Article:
Quitting smoking isn’t easy. It might take several tries before you quit for good. But you can do it—and the benefits for your health will be huge. No matter how long you’ve been smoking, it’s never too late to quit.
Commit to taking this key step for your heart health and get the help you need to stay smokefree.
How can I get started?
Getting ready to quit smoking can feel overwhelming. Here are some things you can do to set yourself up for success.
Pick your quit date
Pick a date in the next 2 weeks and mark it on your calendar. Try to choose a less busy day in your schedule. Use the time before your quit date to get ready. You can plan to quit all at once or slowly reduce how much you smoke until you stop completely on your quit date.
Make it official. Tell friends and family when you plan to quit so they can support you. Or share that you’re quitting smoking on social media to hold yourself accountable.
What’s your “why”?
Write down your reasons for quitting smoking. Are you quitting to lower your risk of heart attack and stroke? To feel better day-to-day? To protect your loved ones from secondhand smoke? Writing your “why” and keeping it in a place where you can see it every day can help you stay motivated.
Get the support you need
People who get counseling to stop smoking are more likely to quit for good, so don’t go it alone. Reach out for help!
There are special counselors who are trained to support people who want to quit. They can help you make a quit plan, stay on track, and cope with triggers and slips along the way. You can also talk with a doctor or mental health professional to find support.
Find free resources to help you quit:
- Call 1-800-QUIT-NOW (1-800-784-8669) to get expert phone counseling support.
- Check out the LiveHelp chat service to talk online with a trained counselor.
- Text QUITNOW (English) or DÉJELO YA (Spanish) to 333888 for text message support to help you stay motivated.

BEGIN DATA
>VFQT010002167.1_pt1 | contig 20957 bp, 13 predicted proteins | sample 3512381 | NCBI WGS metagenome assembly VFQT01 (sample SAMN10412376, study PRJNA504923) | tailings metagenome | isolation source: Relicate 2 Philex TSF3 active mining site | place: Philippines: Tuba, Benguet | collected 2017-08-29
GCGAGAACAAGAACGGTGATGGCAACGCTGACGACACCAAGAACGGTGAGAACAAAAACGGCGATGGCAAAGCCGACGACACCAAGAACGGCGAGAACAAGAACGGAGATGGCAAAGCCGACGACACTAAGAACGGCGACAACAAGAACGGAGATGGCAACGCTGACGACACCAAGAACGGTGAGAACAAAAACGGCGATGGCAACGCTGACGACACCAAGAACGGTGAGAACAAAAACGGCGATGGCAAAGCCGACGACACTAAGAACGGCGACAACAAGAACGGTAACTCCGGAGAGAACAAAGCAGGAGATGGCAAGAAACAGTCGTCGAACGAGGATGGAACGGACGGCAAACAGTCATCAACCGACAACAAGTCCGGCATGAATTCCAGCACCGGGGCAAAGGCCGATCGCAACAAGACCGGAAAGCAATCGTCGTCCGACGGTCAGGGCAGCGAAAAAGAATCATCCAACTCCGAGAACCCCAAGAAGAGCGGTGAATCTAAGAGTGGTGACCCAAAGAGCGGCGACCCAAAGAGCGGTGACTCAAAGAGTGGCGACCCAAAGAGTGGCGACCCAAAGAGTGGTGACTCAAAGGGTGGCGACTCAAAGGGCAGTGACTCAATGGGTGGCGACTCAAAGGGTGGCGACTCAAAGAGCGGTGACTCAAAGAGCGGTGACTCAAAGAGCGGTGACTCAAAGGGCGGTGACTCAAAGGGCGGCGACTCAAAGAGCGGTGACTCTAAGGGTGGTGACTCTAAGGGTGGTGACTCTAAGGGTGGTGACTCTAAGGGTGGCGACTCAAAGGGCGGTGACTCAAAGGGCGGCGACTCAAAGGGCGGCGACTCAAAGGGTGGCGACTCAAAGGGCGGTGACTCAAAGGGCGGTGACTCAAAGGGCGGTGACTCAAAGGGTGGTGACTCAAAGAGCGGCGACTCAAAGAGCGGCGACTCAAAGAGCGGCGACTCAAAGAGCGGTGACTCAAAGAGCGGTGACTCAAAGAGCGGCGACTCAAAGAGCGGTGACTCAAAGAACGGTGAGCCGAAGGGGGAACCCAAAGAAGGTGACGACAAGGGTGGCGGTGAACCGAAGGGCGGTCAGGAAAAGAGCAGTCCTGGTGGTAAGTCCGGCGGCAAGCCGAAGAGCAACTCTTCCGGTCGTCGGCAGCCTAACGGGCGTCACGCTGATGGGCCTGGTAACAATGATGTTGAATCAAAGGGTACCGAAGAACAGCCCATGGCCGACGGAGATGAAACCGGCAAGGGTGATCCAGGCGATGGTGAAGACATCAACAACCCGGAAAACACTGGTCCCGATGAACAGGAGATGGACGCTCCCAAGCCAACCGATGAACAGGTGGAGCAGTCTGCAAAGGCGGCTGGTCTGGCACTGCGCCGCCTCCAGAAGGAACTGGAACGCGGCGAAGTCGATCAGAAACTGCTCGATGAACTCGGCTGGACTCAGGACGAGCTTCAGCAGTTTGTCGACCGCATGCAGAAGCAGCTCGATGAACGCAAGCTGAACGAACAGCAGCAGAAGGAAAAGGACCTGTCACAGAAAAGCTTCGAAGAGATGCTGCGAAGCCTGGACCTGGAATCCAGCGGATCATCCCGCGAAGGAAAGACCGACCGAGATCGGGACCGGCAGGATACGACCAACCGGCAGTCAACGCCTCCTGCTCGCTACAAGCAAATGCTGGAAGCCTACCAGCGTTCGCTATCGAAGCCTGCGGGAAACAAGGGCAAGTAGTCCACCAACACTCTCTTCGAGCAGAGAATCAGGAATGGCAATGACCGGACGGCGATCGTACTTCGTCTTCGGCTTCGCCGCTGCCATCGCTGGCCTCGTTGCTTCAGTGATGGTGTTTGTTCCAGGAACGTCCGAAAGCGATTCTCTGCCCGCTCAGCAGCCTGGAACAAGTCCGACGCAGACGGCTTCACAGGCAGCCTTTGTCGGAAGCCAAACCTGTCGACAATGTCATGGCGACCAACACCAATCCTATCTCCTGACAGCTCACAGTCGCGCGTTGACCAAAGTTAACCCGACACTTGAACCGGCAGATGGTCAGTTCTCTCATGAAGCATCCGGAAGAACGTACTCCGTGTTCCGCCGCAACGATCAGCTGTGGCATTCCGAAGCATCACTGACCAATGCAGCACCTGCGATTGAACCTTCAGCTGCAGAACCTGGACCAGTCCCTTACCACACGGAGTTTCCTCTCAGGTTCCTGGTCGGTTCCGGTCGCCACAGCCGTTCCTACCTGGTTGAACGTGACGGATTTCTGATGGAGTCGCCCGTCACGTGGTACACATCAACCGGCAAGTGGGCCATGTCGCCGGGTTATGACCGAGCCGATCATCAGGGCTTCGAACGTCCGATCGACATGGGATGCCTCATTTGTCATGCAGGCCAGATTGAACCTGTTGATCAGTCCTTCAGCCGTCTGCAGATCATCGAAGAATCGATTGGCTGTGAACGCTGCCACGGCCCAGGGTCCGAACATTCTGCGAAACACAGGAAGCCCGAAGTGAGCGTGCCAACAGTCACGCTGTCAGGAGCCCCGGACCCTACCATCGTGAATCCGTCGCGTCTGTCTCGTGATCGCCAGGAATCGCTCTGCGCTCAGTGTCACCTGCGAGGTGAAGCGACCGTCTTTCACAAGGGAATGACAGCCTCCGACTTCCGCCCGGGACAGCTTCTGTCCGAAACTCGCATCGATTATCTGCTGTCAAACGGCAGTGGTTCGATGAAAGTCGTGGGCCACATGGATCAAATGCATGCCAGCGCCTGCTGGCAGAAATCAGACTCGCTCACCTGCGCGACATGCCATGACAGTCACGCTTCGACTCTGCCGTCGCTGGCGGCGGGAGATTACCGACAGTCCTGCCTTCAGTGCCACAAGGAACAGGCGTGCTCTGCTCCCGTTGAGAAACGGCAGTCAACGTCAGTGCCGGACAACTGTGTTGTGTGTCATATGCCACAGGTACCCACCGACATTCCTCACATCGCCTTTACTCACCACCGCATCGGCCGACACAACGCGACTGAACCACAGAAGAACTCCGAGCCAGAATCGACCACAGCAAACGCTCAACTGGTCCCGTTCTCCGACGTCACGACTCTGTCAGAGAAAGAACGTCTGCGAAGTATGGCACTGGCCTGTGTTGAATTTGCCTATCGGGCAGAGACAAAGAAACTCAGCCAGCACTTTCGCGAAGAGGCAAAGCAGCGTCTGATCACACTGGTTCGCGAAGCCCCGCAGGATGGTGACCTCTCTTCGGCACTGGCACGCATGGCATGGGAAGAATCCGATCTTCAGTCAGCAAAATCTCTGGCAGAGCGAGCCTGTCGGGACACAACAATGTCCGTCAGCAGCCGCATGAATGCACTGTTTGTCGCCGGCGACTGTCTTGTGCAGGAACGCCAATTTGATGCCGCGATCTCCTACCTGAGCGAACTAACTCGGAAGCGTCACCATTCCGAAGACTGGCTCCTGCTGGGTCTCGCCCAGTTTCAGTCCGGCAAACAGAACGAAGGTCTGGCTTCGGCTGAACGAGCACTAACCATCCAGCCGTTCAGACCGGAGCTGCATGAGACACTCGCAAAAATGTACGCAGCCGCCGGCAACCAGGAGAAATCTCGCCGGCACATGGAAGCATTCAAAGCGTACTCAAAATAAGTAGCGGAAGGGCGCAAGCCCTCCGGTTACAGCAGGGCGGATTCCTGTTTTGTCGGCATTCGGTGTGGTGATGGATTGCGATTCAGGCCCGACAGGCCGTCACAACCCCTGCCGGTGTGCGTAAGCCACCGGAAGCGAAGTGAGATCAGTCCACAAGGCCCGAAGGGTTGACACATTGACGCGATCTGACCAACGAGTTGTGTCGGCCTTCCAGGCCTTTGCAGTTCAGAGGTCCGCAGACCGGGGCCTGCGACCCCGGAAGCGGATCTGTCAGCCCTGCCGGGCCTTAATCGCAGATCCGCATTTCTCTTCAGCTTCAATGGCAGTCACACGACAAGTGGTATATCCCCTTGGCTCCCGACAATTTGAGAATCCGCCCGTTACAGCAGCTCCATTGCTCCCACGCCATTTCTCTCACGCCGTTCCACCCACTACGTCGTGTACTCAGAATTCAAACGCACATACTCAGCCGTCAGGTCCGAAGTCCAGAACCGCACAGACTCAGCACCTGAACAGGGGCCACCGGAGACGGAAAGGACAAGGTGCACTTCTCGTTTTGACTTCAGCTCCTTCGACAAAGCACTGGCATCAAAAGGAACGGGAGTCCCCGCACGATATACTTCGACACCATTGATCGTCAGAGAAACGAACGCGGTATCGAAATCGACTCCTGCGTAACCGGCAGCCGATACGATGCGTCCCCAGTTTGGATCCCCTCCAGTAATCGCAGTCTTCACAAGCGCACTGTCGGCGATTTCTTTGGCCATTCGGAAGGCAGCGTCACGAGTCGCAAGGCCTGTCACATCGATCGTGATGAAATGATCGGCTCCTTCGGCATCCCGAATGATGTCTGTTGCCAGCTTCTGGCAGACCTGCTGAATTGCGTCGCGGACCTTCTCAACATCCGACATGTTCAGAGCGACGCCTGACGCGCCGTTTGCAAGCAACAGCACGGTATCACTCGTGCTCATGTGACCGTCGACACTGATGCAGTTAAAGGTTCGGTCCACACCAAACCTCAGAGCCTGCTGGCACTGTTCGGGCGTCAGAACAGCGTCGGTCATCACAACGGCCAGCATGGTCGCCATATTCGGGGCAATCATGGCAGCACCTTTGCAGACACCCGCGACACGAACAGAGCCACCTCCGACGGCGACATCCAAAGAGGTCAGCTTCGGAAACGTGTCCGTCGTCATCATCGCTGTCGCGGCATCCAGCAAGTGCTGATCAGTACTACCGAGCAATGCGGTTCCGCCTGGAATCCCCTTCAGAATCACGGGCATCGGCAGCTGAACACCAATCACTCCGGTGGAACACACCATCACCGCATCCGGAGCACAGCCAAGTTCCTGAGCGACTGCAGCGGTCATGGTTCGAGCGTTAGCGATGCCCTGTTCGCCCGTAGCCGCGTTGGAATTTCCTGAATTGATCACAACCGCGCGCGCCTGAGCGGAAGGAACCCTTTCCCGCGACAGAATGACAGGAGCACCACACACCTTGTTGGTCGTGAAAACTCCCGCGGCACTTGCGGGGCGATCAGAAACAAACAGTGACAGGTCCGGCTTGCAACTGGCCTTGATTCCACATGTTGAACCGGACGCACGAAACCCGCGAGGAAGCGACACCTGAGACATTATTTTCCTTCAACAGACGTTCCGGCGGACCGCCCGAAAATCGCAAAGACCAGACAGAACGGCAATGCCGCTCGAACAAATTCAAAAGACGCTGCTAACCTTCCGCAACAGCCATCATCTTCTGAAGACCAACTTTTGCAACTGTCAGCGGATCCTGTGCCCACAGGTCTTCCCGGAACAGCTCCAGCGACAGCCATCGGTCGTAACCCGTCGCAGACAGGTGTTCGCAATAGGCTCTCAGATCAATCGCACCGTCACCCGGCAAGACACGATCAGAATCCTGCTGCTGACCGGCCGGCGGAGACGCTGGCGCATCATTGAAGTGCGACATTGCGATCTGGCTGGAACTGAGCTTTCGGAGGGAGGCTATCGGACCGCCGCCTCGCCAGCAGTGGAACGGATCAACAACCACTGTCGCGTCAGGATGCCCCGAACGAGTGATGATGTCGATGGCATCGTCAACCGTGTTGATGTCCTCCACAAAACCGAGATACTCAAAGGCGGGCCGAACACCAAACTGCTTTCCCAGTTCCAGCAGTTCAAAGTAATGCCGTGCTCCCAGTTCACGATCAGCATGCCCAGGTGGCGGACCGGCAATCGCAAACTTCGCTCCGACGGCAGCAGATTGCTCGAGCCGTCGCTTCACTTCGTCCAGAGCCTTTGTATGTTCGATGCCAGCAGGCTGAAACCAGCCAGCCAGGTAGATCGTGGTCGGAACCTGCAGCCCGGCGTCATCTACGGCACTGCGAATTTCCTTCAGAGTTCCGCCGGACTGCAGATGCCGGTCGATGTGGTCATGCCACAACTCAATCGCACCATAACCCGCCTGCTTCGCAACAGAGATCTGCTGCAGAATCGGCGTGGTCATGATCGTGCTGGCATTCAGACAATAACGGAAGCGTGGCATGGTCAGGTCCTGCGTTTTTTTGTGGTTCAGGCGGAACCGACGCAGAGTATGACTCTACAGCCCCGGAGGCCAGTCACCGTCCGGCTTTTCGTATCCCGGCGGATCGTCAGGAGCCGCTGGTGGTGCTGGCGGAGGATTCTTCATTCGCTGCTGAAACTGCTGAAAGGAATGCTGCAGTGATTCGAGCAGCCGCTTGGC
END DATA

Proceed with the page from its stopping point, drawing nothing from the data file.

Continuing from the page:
- Use the quitSTART smartphone app to track your progress and get helpful tips.
- Join a Smokefree social media community to share your experiences and connect with other people who are trying to quit.
Consider using a quit-smoking medicine
The Food and Drug Administration has approved seven medicines to help adults quit smoking. These medicines can double your chances of quitting successfully, and there are lots of different options to try.
Nicotine replacement therapy (NRT) is one type of quit-smoking medicine. You can buy three types of NRT—gum, lozenges, and patches—online or over the counter at your local drugstore.
Doctors can also prescribe pills to help you quit smoking. You may need to start taking these pills a week or two before your quit date. Talk with a doctor or pharmacist about which medicine options are best for you.
Boost your chance of success even more
Research shows that combining medicines with counseling can than using either alone. Give yourself the best chance possible medicines to help you quit and start counseling by phone, text, or in person.
Trash your triggers
On your quit date, get rid of all your cigarettes and everything else that reminds you of smoking. Remove ashtrays, lighters, and matches from your home and car.
Try putting NRT gum or lozenges in your glove compartment, coat pockets, and any other places you used to keep cigarettes or lighters.
Stick with it
Quitting can be a difficult journey — but you can be successful. Try these tips to stay on track.
Manage withdrawal symptoms
Many people have withdrawal symptoms when they quit smoking. The good news is these symptoms usually get better a few weeks after quitting and there are healthy ways to manage symptoms.